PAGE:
Marketers need to know a lot about you in order to tailor online ads toward your interests. If you've ever wondered just how much they have on you, you may be in luck: Acxiom, one of the largest data harvesters around, is opening up its trove of details to allow individuals to see what it knows about them. According to the New York Times, that information can include details on race, gender, occupation, ownership of homes, land, and vehicles, an estimated household income, what you like to buy, and what you like to do.

Acxiom will give you details, but only if you give some first

That may be an unsettling amount of detail, but in what The Wall Street Journal says is an industry first, Acxiom is starting to allow consumers to opt out of its tracking. You'll also be able to correct Acxiom's details in some cases, which could make opening up its database somewhat of a ploy toward gathering more data. At first glance, it's just that too: logging in requires handing over your first and last name, your home address, your date of birth, your email address, and the last four digits of your social security number.

All of that is meant to confirm that you are who you really say you are, so that Acxiom isn't giving out your information to anyone it shouldn't. That may be a comfort when it comes to protecting that data, but not for when it comes to checking out what's in there. Opting out is a simpler process, at least: Acxiom just adds a cookie to your browser that it says will make it stop collecting and sharing your data. There's no signing up required, but you will have to reacquire the cookie on every new browser that you use.

The move comes on the back of increased attention toward the practices of data brokers at large. As one of the biggest players, Acxiom seems hopeful to either shake would-be regulators off its back or to steer their actions by opening up to consumers. "We are not going to get anywhere by hiding," Acxiom CEO Scott Howe tells the Times. "You have to make things visible." Howe says that if regulation does come, he'd rather that Acxiom be seen as a good example in the industry. "You may be surprised to know that we are in favor of heightened industry regulation, but we want to make sure we have a voice in the process."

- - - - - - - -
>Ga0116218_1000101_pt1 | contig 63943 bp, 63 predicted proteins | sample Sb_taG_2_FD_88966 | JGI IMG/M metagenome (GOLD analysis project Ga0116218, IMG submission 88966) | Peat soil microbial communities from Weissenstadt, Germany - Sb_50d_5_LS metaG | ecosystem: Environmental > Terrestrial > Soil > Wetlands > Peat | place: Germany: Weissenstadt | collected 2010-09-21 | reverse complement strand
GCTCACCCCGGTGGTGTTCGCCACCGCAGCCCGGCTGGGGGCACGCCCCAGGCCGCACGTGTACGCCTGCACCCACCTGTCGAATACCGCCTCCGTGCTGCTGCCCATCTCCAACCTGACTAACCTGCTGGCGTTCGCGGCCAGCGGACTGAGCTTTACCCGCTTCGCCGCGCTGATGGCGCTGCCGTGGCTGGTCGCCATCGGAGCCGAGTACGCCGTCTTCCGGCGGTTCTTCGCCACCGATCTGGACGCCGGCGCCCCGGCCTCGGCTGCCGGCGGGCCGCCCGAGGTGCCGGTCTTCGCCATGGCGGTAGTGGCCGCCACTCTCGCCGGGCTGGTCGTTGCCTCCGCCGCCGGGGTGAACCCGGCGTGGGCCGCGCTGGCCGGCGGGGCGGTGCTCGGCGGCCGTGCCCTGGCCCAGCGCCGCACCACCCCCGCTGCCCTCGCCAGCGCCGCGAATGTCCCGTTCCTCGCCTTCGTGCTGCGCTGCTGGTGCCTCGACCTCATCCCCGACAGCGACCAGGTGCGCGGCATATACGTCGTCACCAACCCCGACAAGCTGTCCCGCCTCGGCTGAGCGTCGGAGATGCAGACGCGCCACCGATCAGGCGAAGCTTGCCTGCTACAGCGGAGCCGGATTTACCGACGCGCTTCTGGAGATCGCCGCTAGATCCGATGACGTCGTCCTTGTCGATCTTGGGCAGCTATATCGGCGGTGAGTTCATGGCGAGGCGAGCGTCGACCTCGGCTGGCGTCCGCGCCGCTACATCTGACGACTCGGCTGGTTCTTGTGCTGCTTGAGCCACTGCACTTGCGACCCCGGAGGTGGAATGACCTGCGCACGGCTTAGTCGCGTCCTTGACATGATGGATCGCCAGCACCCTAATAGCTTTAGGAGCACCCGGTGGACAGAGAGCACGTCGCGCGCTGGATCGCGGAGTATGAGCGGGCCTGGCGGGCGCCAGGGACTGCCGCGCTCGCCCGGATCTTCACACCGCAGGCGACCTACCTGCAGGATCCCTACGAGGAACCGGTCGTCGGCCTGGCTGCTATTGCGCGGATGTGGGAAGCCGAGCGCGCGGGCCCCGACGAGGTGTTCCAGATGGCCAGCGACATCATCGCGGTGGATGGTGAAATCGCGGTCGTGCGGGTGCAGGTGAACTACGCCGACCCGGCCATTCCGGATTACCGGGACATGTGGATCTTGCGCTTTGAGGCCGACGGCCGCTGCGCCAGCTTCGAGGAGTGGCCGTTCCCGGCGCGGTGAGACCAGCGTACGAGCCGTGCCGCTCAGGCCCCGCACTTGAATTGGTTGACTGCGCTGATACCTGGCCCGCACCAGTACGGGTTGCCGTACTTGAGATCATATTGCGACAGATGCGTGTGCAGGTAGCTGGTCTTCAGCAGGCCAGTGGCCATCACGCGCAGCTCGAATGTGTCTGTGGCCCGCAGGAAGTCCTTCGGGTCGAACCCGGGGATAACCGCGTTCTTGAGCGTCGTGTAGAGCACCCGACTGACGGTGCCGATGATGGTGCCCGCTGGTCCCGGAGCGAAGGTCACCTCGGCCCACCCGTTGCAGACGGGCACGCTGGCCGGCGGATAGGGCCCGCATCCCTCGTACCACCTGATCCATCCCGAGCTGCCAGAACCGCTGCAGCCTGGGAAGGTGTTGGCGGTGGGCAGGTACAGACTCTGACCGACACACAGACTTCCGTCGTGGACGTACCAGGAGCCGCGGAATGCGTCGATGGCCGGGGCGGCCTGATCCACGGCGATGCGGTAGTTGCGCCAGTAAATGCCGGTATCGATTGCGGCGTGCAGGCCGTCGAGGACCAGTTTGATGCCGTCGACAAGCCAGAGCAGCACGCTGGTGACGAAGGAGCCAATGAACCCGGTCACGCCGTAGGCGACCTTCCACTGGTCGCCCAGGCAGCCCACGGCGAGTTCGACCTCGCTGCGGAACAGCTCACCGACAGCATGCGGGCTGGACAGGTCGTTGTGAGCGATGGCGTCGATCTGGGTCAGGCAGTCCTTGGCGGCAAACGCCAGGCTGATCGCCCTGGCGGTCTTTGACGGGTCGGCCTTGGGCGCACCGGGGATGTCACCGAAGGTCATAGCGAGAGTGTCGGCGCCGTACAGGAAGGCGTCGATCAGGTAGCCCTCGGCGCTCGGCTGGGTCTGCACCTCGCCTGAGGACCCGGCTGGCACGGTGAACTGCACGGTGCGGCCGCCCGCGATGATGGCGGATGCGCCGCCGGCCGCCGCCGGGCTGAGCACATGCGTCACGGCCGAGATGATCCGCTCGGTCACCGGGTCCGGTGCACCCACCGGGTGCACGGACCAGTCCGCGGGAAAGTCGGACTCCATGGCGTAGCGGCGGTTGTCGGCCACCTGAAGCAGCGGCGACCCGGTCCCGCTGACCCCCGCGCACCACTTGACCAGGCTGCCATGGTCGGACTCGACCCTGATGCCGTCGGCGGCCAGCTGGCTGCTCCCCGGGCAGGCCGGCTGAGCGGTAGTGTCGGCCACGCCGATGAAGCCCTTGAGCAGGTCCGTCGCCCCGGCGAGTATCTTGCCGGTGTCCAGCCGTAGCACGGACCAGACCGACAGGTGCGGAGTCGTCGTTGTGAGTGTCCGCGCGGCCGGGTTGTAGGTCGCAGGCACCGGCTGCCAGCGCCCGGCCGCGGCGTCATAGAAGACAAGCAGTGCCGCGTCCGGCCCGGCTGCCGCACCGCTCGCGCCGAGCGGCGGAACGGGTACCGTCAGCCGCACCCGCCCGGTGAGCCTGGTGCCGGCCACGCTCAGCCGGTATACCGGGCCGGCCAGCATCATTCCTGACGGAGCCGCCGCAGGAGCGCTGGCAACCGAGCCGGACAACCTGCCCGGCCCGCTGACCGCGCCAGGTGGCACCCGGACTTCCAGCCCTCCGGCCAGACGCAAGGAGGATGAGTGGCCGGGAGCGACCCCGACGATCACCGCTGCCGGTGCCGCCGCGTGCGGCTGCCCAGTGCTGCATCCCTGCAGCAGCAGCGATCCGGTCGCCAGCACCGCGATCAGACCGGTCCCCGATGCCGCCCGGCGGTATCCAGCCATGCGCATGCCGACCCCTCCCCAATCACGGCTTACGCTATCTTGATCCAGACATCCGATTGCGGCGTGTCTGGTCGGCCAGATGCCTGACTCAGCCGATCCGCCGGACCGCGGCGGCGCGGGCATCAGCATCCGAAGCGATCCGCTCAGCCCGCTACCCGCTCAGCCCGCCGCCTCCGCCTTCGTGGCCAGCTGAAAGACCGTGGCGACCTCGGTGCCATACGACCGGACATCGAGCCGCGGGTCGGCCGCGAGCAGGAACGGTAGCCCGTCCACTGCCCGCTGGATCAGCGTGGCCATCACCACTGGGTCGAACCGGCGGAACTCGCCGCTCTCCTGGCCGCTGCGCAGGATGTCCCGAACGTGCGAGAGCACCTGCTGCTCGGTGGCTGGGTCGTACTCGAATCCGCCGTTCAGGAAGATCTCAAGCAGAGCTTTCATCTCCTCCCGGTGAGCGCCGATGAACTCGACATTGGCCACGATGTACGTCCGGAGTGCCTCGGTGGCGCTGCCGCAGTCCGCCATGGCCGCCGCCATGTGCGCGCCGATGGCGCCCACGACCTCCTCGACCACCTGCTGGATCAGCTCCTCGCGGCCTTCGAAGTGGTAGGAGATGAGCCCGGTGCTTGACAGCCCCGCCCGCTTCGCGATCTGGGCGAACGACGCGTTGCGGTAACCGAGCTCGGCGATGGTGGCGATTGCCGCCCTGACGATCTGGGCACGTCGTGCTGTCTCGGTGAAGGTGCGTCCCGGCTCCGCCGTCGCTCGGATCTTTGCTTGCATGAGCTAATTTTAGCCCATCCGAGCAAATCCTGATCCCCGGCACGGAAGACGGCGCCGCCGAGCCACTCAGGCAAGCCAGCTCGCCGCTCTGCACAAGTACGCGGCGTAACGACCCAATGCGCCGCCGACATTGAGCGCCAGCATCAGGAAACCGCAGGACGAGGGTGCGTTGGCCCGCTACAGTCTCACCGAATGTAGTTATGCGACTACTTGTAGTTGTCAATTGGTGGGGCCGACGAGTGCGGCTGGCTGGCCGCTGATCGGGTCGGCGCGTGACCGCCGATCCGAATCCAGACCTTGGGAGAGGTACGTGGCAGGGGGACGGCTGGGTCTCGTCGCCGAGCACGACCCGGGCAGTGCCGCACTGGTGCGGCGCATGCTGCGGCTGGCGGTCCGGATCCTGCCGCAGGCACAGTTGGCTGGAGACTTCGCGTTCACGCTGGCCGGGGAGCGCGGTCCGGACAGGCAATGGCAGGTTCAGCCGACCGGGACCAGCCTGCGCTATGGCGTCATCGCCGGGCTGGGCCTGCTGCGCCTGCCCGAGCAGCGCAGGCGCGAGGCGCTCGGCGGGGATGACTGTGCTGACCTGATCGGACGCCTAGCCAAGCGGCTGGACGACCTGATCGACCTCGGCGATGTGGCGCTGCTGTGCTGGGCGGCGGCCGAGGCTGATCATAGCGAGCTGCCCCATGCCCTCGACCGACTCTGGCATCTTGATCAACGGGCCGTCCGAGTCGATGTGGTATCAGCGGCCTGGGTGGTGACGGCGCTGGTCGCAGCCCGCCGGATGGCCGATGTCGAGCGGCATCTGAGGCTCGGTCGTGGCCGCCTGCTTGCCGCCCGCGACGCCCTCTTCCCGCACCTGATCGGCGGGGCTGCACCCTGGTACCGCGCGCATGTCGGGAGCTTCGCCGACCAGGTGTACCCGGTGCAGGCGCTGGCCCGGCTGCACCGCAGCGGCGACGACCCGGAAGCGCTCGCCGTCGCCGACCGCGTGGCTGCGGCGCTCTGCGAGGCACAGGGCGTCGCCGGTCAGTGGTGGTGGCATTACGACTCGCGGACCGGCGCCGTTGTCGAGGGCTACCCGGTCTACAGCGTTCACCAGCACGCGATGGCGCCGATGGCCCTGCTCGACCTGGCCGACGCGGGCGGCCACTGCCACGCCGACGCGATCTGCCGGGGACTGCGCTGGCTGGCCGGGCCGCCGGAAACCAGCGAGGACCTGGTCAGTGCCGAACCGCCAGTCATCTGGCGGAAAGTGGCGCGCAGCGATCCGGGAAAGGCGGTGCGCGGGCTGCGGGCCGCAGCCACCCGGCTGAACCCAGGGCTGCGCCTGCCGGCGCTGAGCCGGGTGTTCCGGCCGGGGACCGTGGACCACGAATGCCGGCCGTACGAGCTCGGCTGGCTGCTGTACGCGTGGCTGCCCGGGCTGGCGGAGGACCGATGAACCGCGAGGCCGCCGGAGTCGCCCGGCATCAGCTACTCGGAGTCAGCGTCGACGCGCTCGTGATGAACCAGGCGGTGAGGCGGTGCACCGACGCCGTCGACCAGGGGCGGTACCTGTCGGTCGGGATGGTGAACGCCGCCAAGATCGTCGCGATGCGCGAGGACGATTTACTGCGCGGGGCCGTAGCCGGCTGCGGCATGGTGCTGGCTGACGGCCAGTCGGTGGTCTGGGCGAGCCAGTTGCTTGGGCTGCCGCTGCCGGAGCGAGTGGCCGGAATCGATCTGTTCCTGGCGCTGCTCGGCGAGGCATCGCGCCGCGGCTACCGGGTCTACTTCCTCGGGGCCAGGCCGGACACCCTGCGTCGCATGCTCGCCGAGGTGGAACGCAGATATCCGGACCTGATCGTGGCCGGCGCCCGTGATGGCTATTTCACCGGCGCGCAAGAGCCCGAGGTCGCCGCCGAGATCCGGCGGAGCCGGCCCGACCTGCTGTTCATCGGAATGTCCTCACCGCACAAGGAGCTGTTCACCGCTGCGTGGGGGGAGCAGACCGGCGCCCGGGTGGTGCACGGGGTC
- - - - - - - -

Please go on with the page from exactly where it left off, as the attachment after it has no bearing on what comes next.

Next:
"You have to make things visible."

Acxiom is apparently holding out certain, sensitive details, however, so as not to upset consumers. The Times reports that derived data about smoking habits, penchants for gambling, age-related needs, or having wealthy relatives may be left out because they aren't considered part of each person's "core" details. Those details do make up what Acxiom sells to clients though. According to the Journal, those full details go at a rate of about $0.0005 per person per sale.

All of the information is available through a new website called About The Data, which launches in an open beta today. It's been in development for two years now, the Journal reports, and has been rumored a number of times in the interim. The company has remained alternately mum and coy about the rumored plans, but the site is now finally live along with promises that it could even expand down the road. Acxiom couldn't be reached for comment by press time, but in a statement, Howe says that his company has long pushed for responsible shepherding of consumer data. He also believes that it's necessary to form a direct relationship with consumers, and this new website, he says, is a sign that "we're now taking our first step."